The cleverest way of speaking about fashion is to discuss something else entirely, letting the subject only appear in-between the lines, as subtle allusions while seemingly seeming to focus on something else entirely. During Pitti Uomo 97, at the beautiful, 15th-century Palazzo Gerini in central Florence, Brioni celebrated their 75-year anniversary by doing just that. As guests arrived to the candle-lit hallways of the palazzo’s ground floor, servants circulated with silver trays serving prosecco, drinks and sparkling water. On the primo piano, a long series of rooms that were interconnected with one another had been carefully staged by Olivier Saillard, famous for his romantic and rather personal approach to fashion. Magical and mysterious (at times so much that it was bordering kitsch), the rooms were dark and the large chandeliers had been wrapped in thin, white cloth, the only source of light coming from the many candles placed on floors, shelves and tables all around us.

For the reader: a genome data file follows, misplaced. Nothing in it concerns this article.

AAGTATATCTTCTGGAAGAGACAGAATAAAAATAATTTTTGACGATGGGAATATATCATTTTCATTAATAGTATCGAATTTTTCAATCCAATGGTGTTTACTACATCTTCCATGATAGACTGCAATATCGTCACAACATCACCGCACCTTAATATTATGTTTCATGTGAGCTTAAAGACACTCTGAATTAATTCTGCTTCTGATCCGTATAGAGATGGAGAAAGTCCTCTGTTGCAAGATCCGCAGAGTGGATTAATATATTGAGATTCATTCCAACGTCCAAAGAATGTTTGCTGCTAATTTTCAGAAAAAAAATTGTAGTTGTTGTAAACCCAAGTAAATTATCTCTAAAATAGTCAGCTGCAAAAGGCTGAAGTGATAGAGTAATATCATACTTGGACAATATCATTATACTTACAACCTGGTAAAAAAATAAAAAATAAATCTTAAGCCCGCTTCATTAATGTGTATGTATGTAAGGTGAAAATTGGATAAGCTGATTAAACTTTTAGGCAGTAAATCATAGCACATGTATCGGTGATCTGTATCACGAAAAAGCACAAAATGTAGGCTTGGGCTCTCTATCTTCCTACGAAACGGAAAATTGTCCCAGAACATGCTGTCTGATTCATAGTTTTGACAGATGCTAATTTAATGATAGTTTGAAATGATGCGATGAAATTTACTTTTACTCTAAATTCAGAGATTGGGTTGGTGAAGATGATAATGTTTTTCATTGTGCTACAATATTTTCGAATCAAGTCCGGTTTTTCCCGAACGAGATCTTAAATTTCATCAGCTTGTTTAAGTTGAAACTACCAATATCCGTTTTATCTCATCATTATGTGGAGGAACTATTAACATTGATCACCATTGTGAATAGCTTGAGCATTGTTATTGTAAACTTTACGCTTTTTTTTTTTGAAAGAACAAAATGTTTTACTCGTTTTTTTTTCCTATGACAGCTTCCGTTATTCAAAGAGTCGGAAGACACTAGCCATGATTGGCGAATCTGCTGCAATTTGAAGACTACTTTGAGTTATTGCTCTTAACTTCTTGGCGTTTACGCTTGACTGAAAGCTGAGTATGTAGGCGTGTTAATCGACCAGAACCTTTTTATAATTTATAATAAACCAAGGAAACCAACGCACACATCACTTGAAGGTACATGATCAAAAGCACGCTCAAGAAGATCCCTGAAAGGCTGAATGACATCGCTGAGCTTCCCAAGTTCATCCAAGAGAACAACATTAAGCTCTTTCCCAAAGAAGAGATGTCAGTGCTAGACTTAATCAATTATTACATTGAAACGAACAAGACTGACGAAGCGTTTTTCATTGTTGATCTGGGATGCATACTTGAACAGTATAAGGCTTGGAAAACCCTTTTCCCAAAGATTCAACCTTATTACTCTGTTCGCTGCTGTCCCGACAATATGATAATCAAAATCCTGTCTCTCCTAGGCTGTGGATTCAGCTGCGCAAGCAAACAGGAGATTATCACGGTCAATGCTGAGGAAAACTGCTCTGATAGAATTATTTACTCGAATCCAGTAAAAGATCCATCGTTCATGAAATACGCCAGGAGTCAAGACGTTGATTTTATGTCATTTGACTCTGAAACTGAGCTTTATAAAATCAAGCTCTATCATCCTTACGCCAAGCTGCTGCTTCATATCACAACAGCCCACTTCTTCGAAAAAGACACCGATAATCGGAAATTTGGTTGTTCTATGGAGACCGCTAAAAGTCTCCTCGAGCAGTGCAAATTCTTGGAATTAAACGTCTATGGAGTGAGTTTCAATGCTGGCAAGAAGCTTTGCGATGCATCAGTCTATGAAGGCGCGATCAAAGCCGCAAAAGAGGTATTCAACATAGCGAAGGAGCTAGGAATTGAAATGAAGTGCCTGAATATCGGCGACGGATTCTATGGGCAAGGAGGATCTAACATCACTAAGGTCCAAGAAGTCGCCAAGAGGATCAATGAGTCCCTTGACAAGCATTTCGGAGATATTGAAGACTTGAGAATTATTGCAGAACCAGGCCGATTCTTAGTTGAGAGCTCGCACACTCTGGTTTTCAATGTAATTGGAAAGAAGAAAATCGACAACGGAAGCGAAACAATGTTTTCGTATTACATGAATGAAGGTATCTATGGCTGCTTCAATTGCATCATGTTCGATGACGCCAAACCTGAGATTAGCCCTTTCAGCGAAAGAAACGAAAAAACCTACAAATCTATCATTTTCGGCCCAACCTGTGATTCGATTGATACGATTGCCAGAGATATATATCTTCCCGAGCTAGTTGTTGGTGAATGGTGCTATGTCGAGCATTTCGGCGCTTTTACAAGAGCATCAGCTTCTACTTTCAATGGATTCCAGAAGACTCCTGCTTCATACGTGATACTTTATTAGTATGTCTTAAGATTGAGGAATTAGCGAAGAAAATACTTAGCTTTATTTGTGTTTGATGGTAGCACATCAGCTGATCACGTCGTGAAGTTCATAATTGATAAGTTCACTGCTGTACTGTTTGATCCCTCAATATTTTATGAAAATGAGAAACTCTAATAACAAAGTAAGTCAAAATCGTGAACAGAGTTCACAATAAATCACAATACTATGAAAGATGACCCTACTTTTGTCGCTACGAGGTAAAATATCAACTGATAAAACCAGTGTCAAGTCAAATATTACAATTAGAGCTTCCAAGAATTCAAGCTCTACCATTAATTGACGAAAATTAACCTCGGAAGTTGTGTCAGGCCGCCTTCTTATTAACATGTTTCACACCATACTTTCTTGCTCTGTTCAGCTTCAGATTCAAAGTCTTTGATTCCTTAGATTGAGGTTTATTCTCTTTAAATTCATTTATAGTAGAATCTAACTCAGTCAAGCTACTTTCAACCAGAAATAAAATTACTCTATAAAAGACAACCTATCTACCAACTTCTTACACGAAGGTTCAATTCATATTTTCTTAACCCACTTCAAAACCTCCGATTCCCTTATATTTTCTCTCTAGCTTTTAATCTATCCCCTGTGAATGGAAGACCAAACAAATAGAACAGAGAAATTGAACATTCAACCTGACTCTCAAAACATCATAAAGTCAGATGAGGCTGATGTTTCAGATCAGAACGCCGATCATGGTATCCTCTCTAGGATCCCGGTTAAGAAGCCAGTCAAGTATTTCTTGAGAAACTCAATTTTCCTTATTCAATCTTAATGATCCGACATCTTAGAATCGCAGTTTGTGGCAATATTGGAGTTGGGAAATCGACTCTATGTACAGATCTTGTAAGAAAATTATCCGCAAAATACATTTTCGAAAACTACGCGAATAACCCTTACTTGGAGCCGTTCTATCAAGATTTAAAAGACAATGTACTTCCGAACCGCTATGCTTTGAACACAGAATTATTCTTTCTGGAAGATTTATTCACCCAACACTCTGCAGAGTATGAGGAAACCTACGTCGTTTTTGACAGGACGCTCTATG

In every room, a small concert was being performed. Beginning with a quartet performing Italian classics, the next offered a quintet playing Mozart, followed by yet another playing Tchaikovsky’s “Variations on a Rococo Theme for two cellos”, and so on for what seemed like a moment lasting forever. All guests were quiet, listening only to the music while being escorted by elegant young men, all dressed in (Brioni) black. Due to the beauty of the spaces and the music playing, it took me some time to realize that the musicians were all dressed in Brioni’s AW20-collection. Showcasing a collection on non-models can be challenging, which might in part explain the subdued lighting at the Palazzo, but it also speaks to the brand’s ambition to be part of men’s everyday experience, rather than be seen as merely yet another fashion statement.
For those interested in fashion history, the event could also be considered a nod to the past as in 1952, at Florence’s Palazzo Pitti, just a few hundred meters away, Brioni organized the world’s first ever fashion show for men. After passing through all six concerts, guests gathered once more on the ground level, speaking quietly amongst themselves about what they had just witnessed. Most seemed to agree that this is how fashion should be presented in order to fully make sense – as part of a larger cultural landscape, integrated with other expressions such as music, architecture and historical interiors, instead of as a 15 minutes show with limited longevity. Speaking to our emotions and intellect at the same time, this even will linger on in memory.